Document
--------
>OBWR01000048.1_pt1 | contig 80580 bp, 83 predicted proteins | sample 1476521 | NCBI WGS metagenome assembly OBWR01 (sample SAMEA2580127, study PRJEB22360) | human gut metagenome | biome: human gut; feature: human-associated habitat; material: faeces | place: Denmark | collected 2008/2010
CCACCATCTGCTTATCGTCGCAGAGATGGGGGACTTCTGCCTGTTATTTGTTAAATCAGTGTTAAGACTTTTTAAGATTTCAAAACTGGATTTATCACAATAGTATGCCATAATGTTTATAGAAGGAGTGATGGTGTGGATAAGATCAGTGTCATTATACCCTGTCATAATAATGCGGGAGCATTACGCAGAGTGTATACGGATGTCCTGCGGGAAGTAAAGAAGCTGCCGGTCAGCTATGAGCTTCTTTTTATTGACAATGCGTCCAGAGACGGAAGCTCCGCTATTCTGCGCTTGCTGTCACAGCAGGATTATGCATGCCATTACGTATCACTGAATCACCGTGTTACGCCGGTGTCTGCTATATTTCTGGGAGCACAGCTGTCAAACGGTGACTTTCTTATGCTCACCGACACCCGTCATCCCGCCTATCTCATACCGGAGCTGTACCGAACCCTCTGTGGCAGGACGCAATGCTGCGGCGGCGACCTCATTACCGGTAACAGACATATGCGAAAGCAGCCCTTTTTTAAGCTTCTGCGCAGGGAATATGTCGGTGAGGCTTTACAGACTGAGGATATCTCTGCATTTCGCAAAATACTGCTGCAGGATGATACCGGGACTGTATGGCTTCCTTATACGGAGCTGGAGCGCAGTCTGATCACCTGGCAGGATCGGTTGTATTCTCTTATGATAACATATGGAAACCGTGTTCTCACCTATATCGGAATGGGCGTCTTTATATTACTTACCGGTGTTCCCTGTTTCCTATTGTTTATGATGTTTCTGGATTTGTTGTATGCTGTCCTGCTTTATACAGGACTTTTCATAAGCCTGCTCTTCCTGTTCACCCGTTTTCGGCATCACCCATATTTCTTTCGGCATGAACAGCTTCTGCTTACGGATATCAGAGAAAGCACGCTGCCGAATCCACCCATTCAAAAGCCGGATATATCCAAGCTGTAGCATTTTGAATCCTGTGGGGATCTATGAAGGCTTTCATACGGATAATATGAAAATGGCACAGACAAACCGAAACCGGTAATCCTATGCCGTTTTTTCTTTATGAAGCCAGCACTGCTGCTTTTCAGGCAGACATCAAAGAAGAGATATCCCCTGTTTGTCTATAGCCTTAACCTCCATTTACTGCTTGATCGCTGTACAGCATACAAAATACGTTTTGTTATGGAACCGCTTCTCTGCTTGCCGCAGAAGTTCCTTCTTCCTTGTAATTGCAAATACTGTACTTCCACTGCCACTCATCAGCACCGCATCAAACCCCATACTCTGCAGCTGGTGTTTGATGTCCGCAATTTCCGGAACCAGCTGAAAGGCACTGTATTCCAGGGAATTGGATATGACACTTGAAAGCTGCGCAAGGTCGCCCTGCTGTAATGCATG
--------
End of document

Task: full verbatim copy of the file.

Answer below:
>OBWR01000048.1_pt1 | contig 80580 bp, 83 predicted proteins | sample 1476521 | NCBI WGS metagenome assembly OBWR01 (sample SAMEA2580127, study PRJEB22360) | human gut metagenome | biome: human gut; feature: human-associated habitat; material: faeces | place: Denmark | collected 2008/2010
CCACCATCTGCTTATCGTCGCAGAGATGGGGGACTTCTGCCTGTTATTTGTTAAATCAGTGTTAAGACTTTTTAAGATTTCAAAACTGGATTTATCACAATAGTATGCCATAATGTTTATAGAAGGAGTGATGGTGTGGATAAGATCAGTGTCATTATACCCTGTCATAATAATGCGGGAGCATTACGCAGAGTGTATACGGATGTCCTGCGGGAAGTAAAGAAGCTGCCGGTCAGCTATGAGCTTCTTTTTATTGACAATGCGTCCAGAGACGGAAGCTCCGCTATTCTGCGCTTGCTGTCACAGCAGGATTATGCATGCCATTACGTATCACTGAATCACCGTGTTACGCCGGTGTCTGCTATATTTCTGGGAGCACAGCTGTCAAACGGTGACTTTCTTATGCTCACCGACACCCGTCATCCCGCCTATCTCATACCGGAGCTGTACCGAACCCTCTGTGGCAGGACGCAATGCTGCGGCGGCGACCTCATTACCGGTAACAGACATATGCGAAAGCAGCCCTTTTTTAAGCTTCTGCGCAGGGAATATGTCGGTGAGGCTTTACAGACTGAGGATATCTCTGCATTTCGCAAAATACTGCTGCAGGATGATACCGGGACTGTATGGCTTCCTTATACGGAGCTGGAGCGCAGTCTGATCACCTGGCAGGATCGGTTGTATTCTCTTATGATAACATATGGAAACCGTGTTCTCACCTATATCGGAATGGGCGTCTTTATATTACTTACCGGTGTTCCCTGTTTCCTATTGTTTATGATGTTTCTGGATTTGTTGTATGCTGTCCTGCTTTATACAGGACTTTTCATAAGCCTGCTCTTCCTGTTCACCCGTTTTCGGCATCACCCATATTTCTTTCGGCATGAACAGCTTCTGCTTACGGATATCAGAGAAAGCACGCTGCCGAATCCACCCATTCAAAAGCCGGATATATCCAAGCTGTAGCATTTTGAATCCTGTGGGGATCTATGAAGGCTTTCATACGGATAATATGAAAATGGCACAGACAAACCGAAACCGGTAATCCTATGCCGTTTTTTCTTTATGAAGCCAGCACTGCTGCTTTTCAGGCAGACATCAAAGAAGAGATATCCCCTGTTTGTCTATAGCCTTAACCTCCATTTACTGCTTGATCGCTGTACAGCATACAAAATACGTTTTGTTATGGAACCGCTTCTCTGCTTGCCGCAGAAGTTCCTTCTTCCTTGTAATTGCAAATACTGTACTTCCACTGCCACTCATCAGCACCGCATCAAACCCCATACTCTGCAGCTGGTGTTTGATGTCCGCAATTTCCGGAACCAGCTGAAAGGCACTGTATTCCAGGGAATTGGATATGACACTTGAAAGCTGCGCAAGGTCGCCCTGCTGTAATGCATG